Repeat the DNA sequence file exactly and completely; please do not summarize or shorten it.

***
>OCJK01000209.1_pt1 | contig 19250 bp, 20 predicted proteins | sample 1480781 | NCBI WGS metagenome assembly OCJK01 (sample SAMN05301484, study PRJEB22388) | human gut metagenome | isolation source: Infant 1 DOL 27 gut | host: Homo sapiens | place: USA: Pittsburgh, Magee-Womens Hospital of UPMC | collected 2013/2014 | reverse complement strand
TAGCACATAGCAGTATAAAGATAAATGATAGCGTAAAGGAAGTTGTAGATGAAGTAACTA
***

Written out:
>OCJK01000209.1_pt1 | contig 19250 bp, 20 predicted proteins | sample 1480781 | NCBI WGS metagenome assembly OCJK01 (sample SAMN05301484, study PRJEB22388) | human gut metagenome | isolation source: Infant 1 DOL 27 gut | host: Homo sapiens | place: USA: Pittsburgh, Magee-Womens Hospital of UPMC | collected 2013/2014 | reverse complement strand
TAGCACATAGCAGTATAAAGATAAATGATAGCGTAAAGGAAGTTGTAGATGAAGTAACTA